ii. Policy: Weigh the exclusive property rights of the premises owner over the rights of the finder because it would create a perverse incentive to rummage through the property of the owner looking for things to which the owner may not have a solid claim.
iii. Policy: Owner might more easily be reunited with the lost property because he is relying on the good faith of a host towards his guests, especially if they have a lost and found policy.
5. Mislaid Property – Owner of area where property was mislaid has exclusive rights against all but the original owner.
a. Ex: Wallet left in barbershop belongs to barber as bailee.
b. DOES NOT apply when the item is mislaid in a moveable chattel such as a guitar or car, because it defeats the policy that the owner would more likely be able to find it.
c. Policy: Owner is more likely to come back for the property once he remembers, so weigh the rights of the true owner over the rights of the finder.
II. Bailments
A. Three types of bailments
1. Gratuitous bailment – lowest standard of care (holding someone’s wallet as a favor).
2. Bailment for mutual benefit – standard of reasonable care (lost and found at a hotel).
3. Bailment for benefit of bailee – highest standard of care (borrowing a car).
B. Can be voluntary or involuntary, but once it becomes voluntary, bailee has a duty to deliver the chattel to the right person.
C. Can be actual or constructive – a court might deem that a b

ce).
ii. deed (sale or transfer by legal document).
iii. devise (splitting the land into parts).
b. Policy – to prevent successive squatters from taking land when they have made no investment in it, and to promote repose.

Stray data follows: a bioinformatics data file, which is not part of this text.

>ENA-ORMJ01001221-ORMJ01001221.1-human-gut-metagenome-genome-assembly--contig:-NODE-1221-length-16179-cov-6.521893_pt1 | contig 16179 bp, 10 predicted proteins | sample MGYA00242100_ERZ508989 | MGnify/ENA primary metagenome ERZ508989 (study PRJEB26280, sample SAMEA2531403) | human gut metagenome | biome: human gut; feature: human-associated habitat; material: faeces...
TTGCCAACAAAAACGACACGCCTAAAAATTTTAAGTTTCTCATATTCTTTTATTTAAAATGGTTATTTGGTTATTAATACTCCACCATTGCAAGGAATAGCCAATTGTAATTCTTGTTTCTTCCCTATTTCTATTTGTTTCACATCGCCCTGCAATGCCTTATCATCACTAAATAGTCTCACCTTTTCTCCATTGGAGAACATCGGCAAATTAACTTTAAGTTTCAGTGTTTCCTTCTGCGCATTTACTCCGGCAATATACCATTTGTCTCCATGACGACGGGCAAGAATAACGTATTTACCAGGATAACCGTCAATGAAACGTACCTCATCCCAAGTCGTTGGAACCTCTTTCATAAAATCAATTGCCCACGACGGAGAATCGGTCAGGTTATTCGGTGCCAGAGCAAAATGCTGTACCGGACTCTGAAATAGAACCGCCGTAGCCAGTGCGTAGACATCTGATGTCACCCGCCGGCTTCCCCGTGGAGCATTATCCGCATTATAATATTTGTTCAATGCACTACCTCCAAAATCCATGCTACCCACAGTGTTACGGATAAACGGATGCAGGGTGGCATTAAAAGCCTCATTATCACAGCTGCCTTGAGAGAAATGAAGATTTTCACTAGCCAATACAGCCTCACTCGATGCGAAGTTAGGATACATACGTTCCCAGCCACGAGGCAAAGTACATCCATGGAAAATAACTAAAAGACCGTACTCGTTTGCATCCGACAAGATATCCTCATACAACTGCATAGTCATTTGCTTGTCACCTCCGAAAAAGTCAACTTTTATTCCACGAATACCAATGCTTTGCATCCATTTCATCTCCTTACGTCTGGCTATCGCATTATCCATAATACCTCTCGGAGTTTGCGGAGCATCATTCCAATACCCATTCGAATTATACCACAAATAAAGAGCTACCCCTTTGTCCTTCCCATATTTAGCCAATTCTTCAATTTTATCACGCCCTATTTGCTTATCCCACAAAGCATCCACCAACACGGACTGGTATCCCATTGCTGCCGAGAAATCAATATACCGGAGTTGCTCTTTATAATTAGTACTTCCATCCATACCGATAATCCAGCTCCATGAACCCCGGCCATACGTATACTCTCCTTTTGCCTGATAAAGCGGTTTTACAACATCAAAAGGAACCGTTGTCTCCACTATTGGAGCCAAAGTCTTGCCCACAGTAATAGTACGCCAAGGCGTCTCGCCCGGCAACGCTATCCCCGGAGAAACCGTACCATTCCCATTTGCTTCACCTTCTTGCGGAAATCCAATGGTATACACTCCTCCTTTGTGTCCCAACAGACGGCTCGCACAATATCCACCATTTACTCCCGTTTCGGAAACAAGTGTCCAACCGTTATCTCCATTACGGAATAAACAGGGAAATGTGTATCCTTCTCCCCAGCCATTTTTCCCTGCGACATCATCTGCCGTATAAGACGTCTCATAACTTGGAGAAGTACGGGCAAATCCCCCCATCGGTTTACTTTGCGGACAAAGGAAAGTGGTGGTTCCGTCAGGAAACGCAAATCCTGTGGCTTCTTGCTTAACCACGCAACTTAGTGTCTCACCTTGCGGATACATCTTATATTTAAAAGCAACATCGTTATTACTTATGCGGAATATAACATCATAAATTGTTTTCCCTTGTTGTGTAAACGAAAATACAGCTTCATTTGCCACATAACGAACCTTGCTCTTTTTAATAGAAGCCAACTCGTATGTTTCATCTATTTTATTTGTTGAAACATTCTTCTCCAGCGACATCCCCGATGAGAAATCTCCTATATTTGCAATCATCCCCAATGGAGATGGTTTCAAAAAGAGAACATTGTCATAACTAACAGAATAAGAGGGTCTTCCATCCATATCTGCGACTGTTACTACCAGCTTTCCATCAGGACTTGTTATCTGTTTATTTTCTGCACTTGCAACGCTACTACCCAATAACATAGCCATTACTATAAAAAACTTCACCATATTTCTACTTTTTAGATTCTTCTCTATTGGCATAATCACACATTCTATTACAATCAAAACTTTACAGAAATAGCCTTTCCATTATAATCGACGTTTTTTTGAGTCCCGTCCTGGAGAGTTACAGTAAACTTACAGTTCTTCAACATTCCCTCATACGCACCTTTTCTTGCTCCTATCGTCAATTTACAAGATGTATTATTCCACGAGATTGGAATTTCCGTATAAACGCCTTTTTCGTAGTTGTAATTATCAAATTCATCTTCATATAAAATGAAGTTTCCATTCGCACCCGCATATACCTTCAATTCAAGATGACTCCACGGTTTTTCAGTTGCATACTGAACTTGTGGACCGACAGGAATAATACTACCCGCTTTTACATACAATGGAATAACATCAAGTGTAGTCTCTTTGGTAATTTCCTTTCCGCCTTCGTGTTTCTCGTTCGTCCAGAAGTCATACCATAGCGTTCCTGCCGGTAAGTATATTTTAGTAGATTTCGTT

3. Open and Notorious (not secretive).
a. The owner is imputed to have constructive notice, even if he doesn’t visit the property, if the action should have been known if the owner was paying attention to the property.
4. Hostile and Exclusive (not a lease, not permissive).
5. (Optional) Good faith claim of right (you must think it really is yours).
6. Statute of limitations must have run.
a. “Discovery Rule” – Statute of limitations does not begin to run until owner knows, or should know, the identity and intentions of the adverse possessor.
i. Only works with chattels and not land because land is more important to the social good to make exceptions, and chattels are sometimes hard to find even if publicly displayed.
V. Improving another’s property by mistake (Accession).
A. Improver obtains title when:
1. Nature of the property has been changed drastically in substance or value.
a. Ex: Grapes become wine.
b. Ex: Wood at $5 becomes barrel hoops worth $750.
c. Ex: (Counter-example) Trees at become cut/stacked cord wood – original owner retains title, improver gets nothing.
2. It would be unjust to award title to the original owner (Equitable relief).
a. Ex: Contractor mistakenly builds house on wrong property.
b. Owner still has a right to reimbursement for raw materials, otherwise there is no incentive not to be a mistaken improver.
c. Unless it is unjust, give title back to owner in order to motivate the mistaken improver to be more careful.
d. Policy: must weigh the exclusivity of the property rights of the owner to the lab